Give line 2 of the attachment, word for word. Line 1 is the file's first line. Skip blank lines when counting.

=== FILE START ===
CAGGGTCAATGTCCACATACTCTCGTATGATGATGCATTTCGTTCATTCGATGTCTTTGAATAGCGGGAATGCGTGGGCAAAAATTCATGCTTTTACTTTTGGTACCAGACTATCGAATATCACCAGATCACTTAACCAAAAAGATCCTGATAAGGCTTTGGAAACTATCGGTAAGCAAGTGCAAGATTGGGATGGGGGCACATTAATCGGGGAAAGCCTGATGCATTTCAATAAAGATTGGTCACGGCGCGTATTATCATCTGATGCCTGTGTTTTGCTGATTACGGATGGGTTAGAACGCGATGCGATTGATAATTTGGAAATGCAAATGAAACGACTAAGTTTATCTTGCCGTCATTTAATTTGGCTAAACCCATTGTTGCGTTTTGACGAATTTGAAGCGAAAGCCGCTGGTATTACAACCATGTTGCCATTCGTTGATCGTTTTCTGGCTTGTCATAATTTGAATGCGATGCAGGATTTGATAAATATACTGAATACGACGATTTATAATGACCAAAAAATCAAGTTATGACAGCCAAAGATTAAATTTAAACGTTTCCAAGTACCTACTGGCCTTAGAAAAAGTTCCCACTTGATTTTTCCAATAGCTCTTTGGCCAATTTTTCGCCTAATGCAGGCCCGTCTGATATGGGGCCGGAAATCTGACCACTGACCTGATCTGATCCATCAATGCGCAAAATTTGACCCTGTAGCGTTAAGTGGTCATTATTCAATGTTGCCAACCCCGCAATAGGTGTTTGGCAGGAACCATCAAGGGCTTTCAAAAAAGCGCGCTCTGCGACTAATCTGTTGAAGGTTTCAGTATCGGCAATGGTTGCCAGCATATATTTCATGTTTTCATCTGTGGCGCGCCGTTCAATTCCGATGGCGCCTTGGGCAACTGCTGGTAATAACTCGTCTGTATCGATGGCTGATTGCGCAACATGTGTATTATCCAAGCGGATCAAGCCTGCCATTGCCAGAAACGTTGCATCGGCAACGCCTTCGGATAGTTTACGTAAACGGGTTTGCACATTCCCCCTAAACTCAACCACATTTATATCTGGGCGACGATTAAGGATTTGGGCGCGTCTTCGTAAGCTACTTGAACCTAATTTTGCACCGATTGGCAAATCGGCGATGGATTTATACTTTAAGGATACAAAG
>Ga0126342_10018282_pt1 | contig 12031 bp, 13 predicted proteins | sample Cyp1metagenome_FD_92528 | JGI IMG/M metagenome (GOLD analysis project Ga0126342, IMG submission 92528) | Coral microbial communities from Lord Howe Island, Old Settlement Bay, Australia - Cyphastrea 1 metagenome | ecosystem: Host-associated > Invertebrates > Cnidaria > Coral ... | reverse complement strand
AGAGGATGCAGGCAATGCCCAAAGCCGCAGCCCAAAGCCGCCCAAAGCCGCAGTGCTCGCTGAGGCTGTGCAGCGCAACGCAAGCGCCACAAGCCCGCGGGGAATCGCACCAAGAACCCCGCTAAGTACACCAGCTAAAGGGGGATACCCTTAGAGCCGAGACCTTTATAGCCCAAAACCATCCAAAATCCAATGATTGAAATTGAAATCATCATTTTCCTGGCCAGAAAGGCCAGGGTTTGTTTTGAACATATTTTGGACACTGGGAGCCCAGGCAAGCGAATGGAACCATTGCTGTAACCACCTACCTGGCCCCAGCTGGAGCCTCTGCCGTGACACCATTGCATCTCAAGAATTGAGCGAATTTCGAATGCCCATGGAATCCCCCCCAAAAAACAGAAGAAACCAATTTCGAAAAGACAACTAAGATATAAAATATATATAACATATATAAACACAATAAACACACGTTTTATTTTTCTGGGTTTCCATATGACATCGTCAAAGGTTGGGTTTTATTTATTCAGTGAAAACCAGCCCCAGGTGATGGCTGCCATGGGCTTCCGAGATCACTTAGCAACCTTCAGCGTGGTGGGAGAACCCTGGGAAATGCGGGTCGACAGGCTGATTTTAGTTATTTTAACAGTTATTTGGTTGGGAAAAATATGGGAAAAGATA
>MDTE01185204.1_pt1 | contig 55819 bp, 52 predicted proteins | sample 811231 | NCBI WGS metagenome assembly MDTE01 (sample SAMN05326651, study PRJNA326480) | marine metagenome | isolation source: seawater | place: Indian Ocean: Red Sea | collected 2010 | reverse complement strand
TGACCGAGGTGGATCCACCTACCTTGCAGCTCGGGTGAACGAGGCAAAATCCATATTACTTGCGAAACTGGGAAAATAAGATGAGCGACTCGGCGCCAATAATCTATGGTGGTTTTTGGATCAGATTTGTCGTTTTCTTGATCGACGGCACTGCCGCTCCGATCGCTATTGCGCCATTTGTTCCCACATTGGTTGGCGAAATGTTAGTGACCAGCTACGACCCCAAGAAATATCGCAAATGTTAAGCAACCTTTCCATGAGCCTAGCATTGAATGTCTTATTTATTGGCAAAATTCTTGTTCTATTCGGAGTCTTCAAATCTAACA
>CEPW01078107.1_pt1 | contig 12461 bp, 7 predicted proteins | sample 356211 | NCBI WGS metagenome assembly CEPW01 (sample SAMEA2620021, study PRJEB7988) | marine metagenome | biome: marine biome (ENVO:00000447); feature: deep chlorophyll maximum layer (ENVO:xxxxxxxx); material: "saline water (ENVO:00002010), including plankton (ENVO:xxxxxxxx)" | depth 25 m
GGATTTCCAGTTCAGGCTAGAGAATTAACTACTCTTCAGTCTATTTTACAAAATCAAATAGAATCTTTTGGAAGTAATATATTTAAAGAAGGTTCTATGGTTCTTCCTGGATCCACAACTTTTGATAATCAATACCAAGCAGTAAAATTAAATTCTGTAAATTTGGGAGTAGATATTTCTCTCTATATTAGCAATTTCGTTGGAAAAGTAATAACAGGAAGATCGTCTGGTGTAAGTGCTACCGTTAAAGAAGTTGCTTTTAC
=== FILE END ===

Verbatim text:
>Ga0126342_10018282_pt1 | contig 12031 bp, 13 predicted proteins | sample Cyp1metagenome_FD_92528 | JGI IMG/M metagenome (GOLD analysis project Ga0126342, IMG submission 92528) | Coral microbial communities from Lord Howe Island, Old Settlement Bay, Australia - Cyphastrea 1 metagenome | ecosystem: Host-associated > Invertebrates > Cnidaria > Coral ... | reverse complement strand